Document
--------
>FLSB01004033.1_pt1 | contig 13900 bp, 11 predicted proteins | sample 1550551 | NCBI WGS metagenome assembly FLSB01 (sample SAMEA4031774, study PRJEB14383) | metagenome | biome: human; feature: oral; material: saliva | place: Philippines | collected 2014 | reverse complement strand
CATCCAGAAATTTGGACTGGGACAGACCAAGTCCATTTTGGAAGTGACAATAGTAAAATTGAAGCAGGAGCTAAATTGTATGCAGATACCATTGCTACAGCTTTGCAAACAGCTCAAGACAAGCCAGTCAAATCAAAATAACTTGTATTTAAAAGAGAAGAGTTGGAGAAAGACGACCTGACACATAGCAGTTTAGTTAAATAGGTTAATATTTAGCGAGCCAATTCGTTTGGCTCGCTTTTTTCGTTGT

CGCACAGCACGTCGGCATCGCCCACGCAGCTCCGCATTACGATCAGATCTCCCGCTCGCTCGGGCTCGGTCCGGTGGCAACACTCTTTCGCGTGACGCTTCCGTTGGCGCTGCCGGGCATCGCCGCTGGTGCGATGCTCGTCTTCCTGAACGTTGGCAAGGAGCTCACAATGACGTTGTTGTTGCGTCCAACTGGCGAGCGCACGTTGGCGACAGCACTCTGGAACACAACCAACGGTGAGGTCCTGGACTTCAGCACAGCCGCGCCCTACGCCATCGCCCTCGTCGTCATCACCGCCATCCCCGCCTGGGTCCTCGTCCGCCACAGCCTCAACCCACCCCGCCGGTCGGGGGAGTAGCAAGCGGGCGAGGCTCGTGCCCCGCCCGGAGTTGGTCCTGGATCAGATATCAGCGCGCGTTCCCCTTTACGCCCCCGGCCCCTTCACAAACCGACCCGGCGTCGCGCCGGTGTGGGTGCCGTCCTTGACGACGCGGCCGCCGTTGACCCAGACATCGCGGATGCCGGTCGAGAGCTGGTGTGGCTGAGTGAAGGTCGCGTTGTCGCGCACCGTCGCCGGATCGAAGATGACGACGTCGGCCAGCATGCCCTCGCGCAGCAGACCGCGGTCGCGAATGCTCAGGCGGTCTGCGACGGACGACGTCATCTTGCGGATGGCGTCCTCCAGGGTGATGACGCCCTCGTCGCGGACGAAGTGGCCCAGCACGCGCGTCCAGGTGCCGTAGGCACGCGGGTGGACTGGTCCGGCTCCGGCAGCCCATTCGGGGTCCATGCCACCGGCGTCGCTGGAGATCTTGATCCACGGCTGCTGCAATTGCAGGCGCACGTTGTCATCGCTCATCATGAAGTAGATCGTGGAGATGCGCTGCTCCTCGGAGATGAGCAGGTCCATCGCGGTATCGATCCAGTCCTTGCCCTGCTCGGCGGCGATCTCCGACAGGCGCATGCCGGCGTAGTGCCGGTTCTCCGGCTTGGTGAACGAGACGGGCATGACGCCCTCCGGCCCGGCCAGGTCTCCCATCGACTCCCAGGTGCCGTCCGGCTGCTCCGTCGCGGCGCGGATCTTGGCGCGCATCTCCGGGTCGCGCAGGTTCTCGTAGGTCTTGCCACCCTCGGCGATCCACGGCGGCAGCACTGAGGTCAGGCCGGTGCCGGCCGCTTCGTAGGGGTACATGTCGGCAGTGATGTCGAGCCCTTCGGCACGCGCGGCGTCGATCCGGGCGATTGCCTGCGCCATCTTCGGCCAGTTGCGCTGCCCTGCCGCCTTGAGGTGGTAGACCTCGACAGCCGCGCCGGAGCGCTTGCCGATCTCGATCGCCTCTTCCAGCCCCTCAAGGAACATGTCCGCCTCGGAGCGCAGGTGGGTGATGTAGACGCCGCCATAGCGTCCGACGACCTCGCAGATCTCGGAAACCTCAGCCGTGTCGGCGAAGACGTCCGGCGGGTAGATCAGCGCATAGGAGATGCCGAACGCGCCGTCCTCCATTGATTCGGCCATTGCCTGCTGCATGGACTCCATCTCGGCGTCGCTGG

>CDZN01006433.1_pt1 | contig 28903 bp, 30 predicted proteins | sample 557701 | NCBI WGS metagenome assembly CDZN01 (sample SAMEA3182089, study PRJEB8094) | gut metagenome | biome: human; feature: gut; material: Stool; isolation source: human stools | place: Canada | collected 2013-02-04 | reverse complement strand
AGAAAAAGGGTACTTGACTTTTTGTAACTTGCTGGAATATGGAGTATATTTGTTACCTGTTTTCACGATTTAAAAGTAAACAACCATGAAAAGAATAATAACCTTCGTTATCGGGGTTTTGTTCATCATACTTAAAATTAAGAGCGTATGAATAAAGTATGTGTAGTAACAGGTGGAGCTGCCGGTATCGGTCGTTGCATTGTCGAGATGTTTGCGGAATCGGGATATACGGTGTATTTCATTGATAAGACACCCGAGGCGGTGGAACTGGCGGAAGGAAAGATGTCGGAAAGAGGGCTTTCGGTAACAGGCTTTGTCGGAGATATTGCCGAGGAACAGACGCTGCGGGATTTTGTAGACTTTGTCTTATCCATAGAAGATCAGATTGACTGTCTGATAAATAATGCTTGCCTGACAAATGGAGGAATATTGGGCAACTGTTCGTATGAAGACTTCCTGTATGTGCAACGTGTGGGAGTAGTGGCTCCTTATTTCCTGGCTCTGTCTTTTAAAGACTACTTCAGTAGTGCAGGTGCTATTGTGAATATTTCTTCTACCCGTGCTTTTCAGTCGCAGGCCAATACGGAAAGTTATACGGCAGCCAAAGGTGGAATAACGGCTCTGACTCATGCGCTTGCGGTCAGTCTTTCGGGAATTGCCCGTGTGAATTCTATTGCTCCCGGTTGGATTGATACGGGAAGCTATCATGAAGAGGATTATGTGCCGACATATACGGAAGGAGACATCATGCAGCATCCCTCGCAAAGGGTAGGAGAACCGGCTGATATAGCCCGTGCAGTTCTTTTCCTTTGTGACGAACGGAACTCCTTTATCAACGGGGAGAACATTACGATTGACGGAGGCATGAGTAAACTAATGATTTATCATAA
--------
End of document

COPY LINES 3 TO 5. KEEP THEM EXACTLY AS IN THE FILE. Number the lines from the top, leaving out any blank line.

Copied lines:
CGCACAGCACGTCGGCATCGCCCACGCAGCTCCGCATTACGATCAGATCTCCCGCTCGCTCGGGCTCGGTCCGGTGGCAACACTCTTTCGCGTGACGCTTCCGTTGGCGCTGCCGGGCATCGCCGCTGGTGCGATGCTCGTCTTCCTGAACGTTGGCAAGGAGCTCACAATGACGTTGTTGTTGCGTCCAACTGGCGAGCGCACGTTGGCGACAGCACTCTGGAACACAACCAACGGTGAGGTCCTGGACTTCAGCACAGCCGCGCCCTACGCCATCGCCCTCGTCGTCATCACCGCCATCCCCGCCTGGGTCCTCGTCCGCCACAGCCTCAACCCACCCCGCCGGTCGGGGGAGTAGCAAGCGGGCGAGGCTCGTGCCCCGCCCGGAGTTGGTCCTGGATCAGATATCAGCGCGCGTTCCCCTTTACGCCCCCGGCCCCTTCACAAACCGACCCGGCGTCGCGCCGGTGTGGGTGCCGTCCTTGACGACGCGGCCGCCGTTGACCCAGACATCGCGGATGCCGGTCGAGAGCTGGTGTGGCTGAGTGAAGGTCGCGTTGTCGCGCACCGTCGCCGGATCGAAGATGACGACGTCGGCCAGCATGCCCTCGCGCAGCAGACCGCGGTCGCGAATGCTCAGGCGGTCTGCGACGGACGACGTCATCTTGCGGATGGCGTCCTCCAGGGTGATGACGCCCTCGTCGCGGACGAAGTGGCCCAGCACGCGCGTCCAGGTGCCGTAGGCACGCGGGTGGACTGGTCCGGCTCCGGCAGCCCATTCGGGGTCCATGCCACCGGCGTCGCTGGAGATCTTGATCCACGGCTGCTGCAATTGCAGGCGCACGTTGTCATCGCTCATCATGAAGTAGATCGTGGAGATGCGCTGCTCCTCGGAGATGAGCAGGTCCATCGCGGTATCGATCCAGTCCTTGCCCTGCTCGGCGGCGATCTCCGACAGGCGCATGCCGGCGTAGTGCCGGTTCTCCGGCTTGGTGAACGAGACGGGCATGACGCCCTCCGGCCCGGCCAGGTCTCCCATCGACTCCCAGGTGCCGTCCGGCTGCTCCGTCGCGGCGCGGATCTTGGCGCGCATCTCCGGGTCGCGCAGGTTCTCGTAGGTCTTGCCACCCTCGGCGATCCACGGCGGCAGCACTGAGGTCAGGCCGGTGCCGGCCGCTTCGTAGGGGTACATGTCGGCAGTGATGTCGAGCCCTTCGGCACGCGCGGCGTCGATCCGGGCGATTGCCTGCGCCATCTTCGGCCAGTTGCGCTGCCCTGCCGCCTTGAGGTGGTAGACCTCGACAGCCGCGCCGGAGCGCTTGCCGATCTCGATCGCCTCTTCCAGCCCCTCAAGGAACATGTCCGCCTCGGAGCGCAGGTGGGTGATGTAGACGCCGCCATAGCGTCCGACGACCTCGCAGATCTCGGAAACCTCAGCCGTGTCGGCGAAGACGTCCGGCGGGTAGATCAGCGCATAGGAGATGCCGAACGCGCCGTCCTCCATTGATTCGGCCATTGCCTGCTGCATGGACTCCATCTCGGCGTCGCTGG

>CDZN01006433.1_pt1 | contig 28903 bp, 30 predicted proteins | sample 557701 | NCBI WGS metagenome assembly CDZN01 (sample SAMEA3182089, study PRJEB8094) | gut metagenome | biome: human; feature: gut; material: Stool; isolation source: human stools | place: Canada | collected 2013-02-04 | reverse complement strand
AGAAAAAGGGTACTTGACTTTTTGTAACTTGCTGGAATATGGAGTATATTTGTTACCTGTTTTCACGATTTAAAAGTAAACAACCATGAAAAGAATAATAACCTTCGTTATCGGGGTTTTGTTCATCATACTTAAAATTAAGAGCGTATGAATAAAGTATGTGTAGTAACAGGTGGAGCTGCCGGTATCGGTCGTTGCATTGTCGAGATGTTTGCGGAATCGGGATATACGGTGTATTTCATTGATAAGACACCCGAGGCGGTGGAACTGGCGGAAGGAAAGATGTCGGAAAGAGGGCTTTCGGTAACAGGCTTTGTCGGAGATATTGCCGAGGAACAGACGCTGCGGGATTTTGTAGACTTTGTCTTATCCATAGAAGATCAGATTGACTGTCTGATAAATAATGCTTGCCTGACAAATGGAGGAATATTGGGCAACTGTTCGTATGAAGACTTCCTGTATGTGCAACGTGTGGGAGTAGTGGCTCCTTATTTCCTGGCTCTGTCTTTTAAAGACTACTTCAGTAGTGCAGGTGCTATTGTGAATATTTCTTCTACCCGTGCTTTTCAGTCGCAGGCCAATACGGAAAGTTATACGGCAGCCAAAGGTGGAATAACGGCTCTGACTCATGCGCTTGCGGTCAGTCTTTCGGGAATTGCCCGTGTGAATTCTATTGCTCCCGGTTGGATTGATACGGGAAGCTATCATGAAGAGGATTATGTGCCGACATATACGGAAGGAGACATCATGCAGCATCCCTCGCAAAGGGTAGGAGAACCGGCTGATATAGCCCGTGCAGTTCTTTTCCTTTGTGACGAACGGAACTCCTTTATCAACGGGGAGAACATTACGATTGACGGAGGCATGAGTAAACTAATGATTTATCATAA